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A mission to Jupiter's ice-clad moon Europa has moved from concept stage to active development, NASA announced Wednesday. "It’s a great day for science," said NASA's Joan Salute, who heads the Europa program, in a news release. "We are thrilled to pass the first major milestone in the lifecycle of a mission that will ultimately inform us on the habitability of Europa."
Europa is a juicy target for astrobiologists because of what seems to be a huge body of water underneath the moon's frozen crust. And where there's water, there's a chance for life — at least, that's the rule here on Earth. Unfortunately, NASA won't be landing on the surface or deploying the squid-like underwater rover proposed earlier.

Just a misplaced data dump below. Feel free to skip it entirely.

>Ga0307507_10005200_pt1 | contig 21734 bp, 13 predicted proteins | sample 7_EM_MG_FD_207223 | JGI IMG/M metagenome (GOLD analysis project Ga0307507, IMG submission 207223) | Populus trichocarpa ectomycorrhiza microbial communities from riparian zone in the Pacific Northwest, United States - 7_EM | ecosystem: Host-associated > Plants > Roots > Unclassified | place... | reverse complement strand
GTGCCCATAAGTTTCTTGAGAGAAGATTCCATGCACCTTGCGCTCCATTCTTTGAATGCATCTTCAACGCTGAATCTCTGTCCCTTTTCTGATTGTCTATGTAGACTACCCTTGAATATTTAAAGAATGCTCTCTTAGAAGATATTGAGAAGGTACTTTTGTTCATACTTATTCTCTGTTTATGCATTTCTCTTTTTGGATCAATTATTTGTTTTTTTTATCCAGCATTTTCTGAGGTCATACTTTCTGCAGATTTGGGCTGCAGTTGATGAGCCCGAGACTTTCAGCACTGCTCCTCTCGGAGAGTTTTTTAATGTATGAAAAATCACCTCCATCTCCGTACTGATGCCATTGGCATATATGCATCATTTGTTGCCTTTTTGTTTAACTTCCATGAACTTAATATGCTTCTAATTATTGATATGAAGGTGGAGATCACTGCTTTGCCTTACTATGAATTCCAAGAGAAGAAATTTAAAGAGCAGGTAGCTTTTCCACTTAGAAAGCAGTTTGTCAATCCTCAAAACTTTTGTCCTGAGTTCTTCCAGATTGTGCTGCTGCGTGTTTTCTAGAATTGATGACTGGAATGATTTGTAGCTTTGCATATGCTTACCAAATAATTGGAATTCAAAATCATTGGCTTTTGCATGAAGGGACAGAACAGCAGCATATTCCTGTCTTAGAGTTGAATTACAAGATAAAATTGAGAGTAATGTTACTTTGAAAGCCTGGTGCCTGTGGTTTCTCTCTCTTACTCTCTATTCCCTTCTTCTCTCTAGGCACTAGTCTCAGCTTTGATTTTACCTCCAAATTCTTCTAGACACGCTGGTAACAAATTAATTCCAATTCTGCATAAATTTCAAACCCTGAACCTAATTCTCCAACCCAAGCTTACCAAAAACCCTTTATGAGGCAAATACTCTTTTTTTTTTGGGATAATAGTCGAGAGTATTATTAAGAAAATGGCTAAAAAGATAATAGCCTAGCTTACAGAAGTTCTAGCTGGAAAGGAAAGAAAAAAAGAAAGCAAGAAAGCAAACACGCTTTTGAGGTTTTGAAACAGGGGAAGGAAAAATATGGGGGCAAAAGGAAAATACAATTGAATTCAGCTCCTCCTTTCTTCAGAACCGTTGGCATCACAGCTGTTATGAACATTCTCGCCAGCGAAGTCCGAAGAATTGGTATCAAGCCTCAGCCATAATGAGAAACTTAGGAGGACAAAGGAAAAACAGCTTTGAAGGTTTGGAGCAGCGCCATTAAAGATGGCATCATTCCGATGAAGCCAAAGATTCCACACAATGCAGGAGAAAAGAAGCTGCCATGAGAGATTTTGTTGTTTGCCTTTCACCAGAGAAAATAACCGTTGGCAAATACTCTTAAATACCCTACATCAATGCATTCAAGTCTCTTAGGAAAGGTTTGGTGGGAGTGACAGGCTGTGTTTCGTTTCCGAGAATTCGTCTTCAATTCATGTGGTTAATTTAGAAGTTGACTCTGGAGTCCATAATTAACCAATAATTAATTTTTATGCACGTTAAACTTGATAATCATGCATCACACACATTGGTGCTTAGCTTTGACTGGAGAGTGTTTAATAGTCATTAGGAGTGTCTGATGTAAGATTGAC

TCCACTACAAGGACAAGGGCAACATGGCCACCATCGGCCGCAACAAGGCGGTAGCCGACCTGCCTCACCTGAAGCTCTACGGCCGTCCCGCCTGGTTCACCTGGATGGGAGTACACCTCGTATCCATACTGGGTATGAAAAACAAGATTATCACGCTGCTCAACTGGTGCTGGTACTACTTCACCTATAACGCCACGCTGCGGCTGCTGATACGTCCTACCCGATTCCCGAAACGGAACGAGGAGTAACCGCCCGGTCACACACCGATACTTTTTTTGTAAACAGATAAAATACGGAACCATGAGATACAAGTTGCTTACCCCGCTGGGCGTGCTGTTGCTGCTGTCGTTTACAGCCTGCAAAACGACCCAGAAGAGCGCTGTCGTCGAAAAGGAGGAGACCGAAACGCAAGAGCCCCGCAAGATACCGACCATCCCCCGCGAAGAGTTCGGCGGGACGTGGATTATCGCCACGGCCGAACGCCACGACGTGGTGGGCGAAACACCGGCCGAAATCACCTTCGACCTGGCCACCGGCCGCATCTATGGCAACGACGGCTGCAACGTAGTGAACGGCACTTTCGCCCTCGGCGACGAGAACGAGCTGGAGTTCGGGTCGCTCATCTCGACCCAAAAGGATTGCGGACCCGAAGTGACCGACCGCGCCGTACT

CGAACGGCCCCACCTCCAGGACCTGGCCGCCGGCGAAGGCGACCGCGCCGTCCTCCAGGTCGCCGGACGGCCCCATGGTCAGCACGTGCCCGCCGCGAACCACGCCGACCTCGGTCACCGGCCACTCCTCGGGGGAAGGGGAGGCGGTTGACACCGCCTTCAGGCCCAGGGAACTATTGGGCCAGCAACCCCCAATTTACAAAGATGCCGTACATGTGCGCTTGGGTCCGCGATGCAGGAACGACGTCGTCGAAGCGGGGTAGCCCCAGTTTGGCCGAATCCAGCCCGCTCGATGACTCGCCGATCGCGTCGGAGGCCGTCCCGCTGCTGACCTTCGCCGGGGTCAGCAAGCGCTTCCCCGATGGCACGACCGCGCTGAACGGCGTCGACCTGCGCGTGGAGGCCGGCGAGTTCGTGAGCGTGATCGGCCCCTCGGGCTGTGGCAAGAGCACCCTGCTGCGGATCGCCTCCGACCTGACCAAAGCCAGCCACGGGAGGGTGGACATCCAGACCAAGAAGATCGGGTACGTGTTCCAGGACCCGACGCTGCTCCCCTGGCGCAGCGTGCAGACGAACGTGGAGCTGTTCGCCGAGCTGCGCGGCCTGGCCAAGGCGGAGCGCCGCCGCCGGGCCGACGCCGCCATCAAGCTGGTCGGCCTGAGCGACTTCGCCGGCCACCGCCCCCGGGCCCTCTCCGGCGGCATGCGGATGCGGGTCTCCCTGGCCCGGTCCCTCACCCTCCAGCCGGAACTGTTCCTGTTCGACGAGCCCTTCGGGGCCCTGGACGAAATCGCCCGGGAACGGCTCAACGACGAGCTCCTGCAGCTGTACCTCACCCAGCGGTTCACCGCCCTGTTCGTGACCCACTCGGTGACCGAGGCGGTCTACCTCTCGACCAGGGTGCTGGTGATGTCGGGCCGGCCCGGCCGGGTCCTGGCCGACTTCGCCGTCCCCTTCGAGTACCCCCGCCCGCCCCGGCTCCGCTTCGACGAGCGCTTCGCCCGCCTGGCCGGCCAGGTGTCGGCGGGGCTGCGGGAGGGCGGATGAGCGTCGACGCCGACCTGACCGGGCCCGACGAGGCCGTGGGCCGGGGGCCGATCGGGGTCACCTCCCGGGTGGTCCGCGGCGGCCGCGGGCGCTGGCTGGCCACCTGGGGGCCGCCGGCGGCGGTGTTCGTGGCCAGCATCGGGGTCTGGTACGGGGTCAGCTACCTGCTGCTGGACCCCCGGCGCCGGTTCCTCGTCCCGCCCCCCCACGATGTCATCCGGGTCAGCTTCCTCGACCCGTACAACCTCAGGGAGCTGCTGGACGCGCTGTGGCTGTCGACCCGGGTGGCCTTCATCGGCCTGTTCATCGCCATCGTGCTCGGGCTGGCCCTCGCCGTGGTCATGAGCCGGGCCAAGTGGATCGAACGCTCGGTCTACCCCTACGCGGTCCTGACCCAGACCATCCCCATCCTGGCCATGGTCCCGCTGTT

Because Jupiter emits such intense radiation, NASA will be sending a probe into a long, elliptical orbit around the planet itself, and dipping in close to investigate Europa in regular, brief visits that won't fry any vulnerable electronics.
The instruments that will be used to observe Europa were announced in late May, but now begins the hard work of designing and building the probe itself. There's no hurry, though: If all goes well, launch won't be until some time in the 2020s — possibly around the same time as the European Space Agency's mission to the gas giant.